The Difference Between Framed and Frameless Cabinetry

March 19, 2018 Published by Leave your thoughts

Owning a home comes with responsibilities, like performing preventative maintenance, making repairs and doing remodeling. Home improvement projects can be on a small or large scale depending on what it is you want improved, and will likely require some decision-making. For instance, you may decide to replace old cabinets with new ones. You can choose to take on this kind of project yourself, working on it on weekends, or hire a professional to do it skillfully and efficiently. But you also have to pick out the cabinets.

If you’ve done a little research, then you know your options include choosing either a framed or frameless cabinet style. Both have unique advantages and come in a range of design options. Let’s review the difference between framed and frameless custom cabinets in Midland, MI so you can choose the best type of cabinets for your home.

Framed cabinetry and its benefits

Cabinet manufacturers in the U.S. have long built kitchen, bathroom and home cabinets using a framed construction. Framed cabinetry follows a certain construction pattern: the rails and stiles form a 1.5-inch frame (also referred to as the face) at the front of the cabinet box. It’s called “framed” because the construction resembles a flat picture frame when attached to the door’s front, and it also adds dimension to the front of the door.

With framed cabinetry, the doors are secured to the frame. This adds strength and sturdiness to the cabinet’s structure. The door hinges are attached to the frame face and shelves and are usually adjustable, but not always. Also, framed cabinetry allows for many design possibilities, which is especially great if you want to create a customized look to match your home style. Designs that can be used with framed cabinets include partial and full overlay, as well as inset cabinet doors.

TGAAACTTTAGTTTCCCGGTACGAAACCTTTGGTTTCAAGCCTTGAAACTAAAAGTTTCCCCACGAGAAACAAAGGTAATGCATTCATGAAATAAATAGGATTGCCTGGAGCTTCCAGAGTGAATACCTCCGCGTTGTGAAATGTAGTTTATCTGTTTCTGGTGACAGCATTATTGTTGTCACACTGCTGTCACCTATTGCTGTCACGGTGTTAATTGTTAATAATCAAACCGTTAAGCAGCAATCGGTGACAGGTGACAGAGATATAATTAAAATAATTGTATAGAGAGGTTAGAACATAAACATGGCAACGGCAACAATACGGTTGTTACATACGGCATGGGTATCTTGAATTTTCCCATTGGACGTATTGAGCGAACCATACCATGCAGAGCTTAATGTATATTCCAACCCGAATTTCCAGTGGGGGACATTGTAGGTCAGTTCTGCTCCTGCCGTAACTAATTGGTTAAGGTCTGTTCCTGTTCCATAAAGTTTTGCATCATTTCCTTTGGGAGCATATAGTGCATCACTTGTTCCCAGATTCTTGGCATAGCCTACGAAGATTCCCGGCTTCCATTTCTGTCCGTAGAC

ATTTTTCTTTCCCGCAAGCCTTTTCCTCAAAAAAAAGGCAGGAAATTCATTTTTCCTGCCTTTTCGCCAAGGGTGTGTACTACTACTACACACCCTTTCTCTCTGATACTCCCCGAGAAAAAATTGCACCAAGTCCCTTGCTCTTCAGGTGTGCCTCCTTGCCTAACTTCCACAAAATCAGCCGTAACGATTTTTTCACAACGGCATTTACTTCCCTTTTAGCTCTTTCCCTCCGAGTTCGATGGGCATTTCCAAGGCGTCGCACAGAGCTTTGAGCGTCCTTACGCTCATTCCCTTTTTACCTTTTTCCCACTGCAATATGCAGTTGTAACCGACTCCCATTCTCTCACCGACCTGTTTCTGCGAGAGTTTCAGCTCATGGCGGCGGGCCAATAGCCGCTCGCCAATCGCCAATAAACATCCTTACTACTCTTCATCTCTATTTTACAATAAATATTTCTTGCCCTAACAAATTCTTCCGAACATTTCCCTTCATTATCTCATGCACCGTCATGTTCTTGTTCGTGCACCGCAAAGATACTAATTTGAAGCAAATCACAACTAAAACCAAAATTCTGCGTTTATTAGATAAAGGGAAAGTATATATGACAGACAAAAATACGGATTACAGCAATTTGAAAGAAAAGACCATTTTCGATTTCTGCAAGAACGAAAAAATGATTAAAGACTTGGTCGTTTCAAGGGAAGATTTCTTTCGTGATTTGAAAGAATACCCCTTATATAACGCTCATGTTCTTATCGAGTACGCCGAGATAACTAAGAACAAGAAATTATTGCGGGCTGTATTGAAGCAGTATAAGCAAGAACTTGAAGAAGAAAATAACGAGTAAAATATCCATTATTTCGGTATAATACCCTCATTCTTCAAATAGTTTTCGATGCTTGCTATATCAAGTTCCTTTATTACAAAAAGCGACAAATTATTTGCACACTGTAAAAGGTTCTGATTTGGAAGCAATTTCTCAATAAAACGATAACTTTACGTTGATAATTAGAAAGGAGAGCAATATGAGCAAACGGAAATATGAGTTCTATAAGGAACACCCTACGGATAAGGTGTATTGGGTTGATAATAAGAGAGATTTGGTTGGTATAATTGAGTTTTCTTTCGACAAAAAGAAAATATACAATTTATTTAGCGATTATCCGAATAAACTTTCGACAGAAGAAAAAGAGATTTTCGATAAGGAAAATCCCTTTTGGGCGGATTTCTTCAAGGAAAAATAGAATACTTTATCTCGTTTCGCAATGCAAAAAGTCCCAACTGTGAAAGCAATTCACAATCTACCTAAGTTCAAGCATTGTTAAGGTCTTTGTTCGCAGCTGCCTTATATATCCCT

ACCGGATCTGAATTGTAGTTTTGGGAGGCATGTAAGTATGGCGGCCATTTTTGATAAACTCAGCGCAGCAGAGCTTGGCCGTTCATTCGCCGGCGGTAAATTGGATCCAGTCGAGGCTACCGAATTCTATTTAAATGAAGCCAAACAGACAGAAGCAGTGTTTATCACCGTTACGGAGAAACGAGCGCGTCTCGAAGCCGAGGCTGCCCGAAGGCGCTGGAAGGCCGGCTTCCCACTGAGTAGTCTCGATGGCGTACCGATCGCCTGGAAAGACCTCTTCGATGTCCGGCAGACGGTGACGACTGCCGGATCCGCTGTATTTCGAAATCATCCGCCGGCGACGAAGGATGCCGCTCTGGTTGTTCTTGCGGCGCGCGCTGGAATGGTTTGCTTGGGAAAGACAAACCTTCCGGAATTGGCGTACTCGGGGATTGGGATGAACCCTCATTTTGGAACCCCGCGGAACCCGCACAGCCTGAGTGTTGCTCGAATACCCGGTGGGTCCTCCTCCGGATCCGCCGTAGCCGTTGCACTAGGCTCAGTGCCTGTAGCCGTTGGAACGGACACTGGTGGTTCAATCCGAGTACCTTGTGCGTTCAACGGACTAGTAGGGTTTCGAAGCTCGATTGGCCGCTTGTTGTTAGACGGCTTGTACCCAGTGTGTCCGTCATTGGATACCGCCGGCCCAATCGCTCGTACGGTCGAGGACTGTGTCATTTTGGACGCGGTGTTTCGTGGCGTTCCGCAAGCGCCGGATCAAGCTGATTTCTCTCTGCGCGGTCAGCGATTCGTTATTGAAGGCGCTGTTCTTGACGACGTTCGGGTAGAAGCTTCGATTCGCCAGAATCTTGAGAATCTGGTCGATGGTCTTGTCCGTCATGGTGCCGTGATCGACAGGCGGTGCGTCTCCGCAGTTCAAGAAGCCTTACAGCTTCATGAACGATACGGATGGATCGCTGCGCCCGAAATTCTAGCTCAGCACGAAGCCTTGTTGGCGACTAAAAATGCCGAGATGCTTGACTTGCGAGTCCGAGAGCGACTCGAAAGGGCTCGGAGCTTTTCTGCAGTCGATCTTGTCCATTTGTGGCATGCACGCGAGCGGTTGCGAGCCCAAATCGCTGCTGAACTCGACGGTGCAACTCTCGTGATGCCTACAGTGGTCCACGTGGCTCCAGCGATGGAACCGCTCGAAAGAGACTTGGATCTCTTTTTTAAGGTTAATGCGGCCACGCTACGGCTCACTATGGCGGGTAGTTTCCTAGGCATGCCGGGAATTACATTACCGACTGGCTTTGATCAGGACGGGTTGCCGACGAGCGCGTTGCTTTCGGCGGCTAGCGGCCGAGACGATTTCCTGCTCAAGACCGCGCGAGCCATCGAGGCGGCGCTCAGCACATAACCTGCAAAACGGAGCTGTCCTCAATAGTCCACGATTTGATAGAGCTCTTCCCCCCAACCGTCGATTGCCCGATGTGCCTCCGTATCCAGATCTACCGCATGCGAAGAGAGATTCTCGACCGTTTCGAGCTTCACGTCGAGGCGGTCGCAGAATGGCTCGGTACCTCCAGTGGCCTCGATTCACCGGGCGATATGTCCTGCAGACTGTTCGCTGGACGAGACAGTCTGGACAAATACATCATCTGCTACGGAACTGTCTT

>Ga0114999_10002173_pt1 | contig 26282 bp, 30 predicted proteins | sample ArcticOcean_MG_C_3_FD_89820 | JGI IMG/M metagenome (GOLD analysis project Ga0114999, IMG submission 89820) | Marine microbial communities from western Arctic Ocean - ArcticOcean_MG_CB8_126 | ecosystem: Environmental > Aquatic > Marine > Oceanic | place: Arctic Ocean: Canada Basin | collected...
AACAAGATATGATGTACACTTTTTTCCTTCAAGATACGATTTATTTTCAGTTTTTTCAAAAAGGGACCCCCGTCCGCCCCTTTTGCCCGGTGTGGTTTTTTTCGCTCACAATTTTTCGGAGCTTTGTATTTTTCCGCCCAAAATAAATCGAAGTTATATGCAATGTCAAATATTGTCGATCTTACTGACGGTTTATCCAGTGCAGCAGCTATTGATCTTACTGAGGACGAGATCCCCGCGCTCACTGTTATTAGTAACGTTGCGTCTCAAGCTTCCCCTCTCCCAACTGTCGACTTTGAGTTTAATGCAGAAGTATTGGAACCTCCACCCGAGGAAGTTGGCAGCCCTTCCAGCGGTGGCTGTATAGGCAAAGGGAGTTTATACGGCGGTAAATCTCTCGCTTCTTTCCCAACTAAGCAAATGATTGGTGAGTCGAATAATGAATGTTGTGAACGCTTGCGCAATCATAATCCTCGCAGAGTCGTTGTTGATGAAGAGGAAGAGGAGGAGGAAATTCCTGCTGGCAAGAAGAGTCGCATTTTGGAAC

Frameless cabinetry and benefits

The European way of manufacturing cabinets is opting for frameless construction. However, this type of construction has become a popular choice for American homeowners looking for simple, more contemporary kitchen and bathroom cabinet designs. The elimination of the face frame allows the cabinets to offer greater accessibility. Because of this, you may hear frameless cabinetry referred to as “full access” cabinetry. It doesn’t have a face frame, so it relies on a thicker box construction for stability, and only full overlay doors can be used, with the hinges attached to the sides of the cabinet box.

Frameless cabinets don’t have a face frame attached to the front of the cabinet box. For this reason, after they’ve been installed, you’ll only see the flat doors and drawer fronts. This look is aesthetically pleasing, bringing with it the kind of sleekness and simplicity that works with many different home interiors. Drawers tend to be larger and the shelves typically adjustable. Additionally, frameless cabinets lack a center stile coming down through the middle of the two cabinet doors, which means easier access for you and more space to store items.

Contact the team at Nowak Cabinets of Midland with questions about home cabinets or to start planning the design of your custom cabinets in Midland, MI.

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